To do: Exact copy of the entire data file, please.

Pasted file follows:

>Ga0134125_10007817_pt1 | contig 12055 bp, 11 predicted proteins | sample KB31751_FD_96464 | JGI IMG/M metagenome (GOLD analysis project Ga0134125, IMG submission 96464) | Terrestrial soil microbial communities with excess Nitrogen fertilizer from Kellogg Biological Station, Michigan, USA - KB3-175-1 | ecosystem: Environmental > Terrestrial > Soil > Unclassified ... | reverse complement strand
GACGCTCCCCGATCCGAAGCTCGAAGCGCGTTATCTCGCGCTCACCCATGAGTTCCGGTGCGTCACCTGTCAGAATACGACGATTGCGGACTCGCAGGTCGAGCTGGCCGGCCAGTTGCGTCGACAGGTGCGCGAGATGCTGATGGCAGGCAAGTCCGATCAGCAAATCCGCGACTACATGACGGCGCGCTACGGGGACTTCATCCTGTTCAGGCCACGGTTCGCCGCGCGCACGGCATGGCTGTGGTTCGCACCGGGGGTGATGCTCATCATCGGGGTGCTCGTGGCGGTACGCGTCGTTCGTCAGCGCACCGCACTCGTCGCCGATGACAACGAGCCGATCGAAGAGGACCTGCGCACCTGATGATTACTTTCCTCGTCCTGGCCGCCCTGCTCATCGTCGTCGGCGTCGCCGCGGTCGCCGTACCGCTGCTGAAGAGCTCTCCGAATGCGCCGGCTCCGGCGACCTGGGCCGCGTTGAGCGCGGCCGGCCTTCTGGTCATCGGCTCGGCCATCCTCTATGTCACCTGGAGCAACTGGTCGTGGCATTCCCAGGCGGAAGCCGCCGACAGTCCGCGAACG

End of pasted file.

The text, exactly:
>Ga0134125_10007817_pt1 | contig 12055 bp, 11 predicted proteins | sample KB31751_FD_96464 | JGI IMG/M metagenome (GOLD analysis project Ga0134125, IMG submission 96464) | Terrestrial soil microbial communities with excess Nitrogen fertilizer from Kellogg Biological Station, Michigan, USA - KB3-175-1 | ecosystem: Environmental > Terrestrial > Soil > Unclassified ... | reverse complement strand
GACGCTCCCCGATCCGAAGCTCGAAGCGCGTTATCTCGCGCTCACCCATGAGTTCCGGTGCGTCACCTGTCAGAATACGACGATTGCGGACTCGCAGGTCGAGCTGGCCGGCCAGTTGCGTCGACAGGTGCGCGAGATGCTGATGGCAGGCAAGTCCGATCAGCAAATCCGCGACTACATGACGGCGCGCTACGGGGACTTCATCCTGTTCAGGCCACGGTTCGCCGCGCGCACGGCATGGCTGTGGTTCGCACCGGGGGTGATGCTCATCATCGGGGTGCTCGTGGCGGTACGCGTCGTTCGTCAGCGCACCGCACTCGTCGCCGATGACAACGAGCCGATCGAAGAGGACCTGCGCACCTGATGATTACTTTCCTCGTCCTGGCCGCCCTGCTCATCGTCGTCGGCGTCGCCGCGGTCGCCGTACCGCTGCTGAAGAGCTCTCCGAATGCGCCGGCTCCGGCGACCTGGGCCGCGTTGAGCGCGGCCGGCCTTCTGGTCATCGGCTCGGCCATCCTCTATGTCACCTGGAGCAACTGGTCGTGGCATTCCCAGGCGGAAGCCGCCGACAGTCCGCGAACG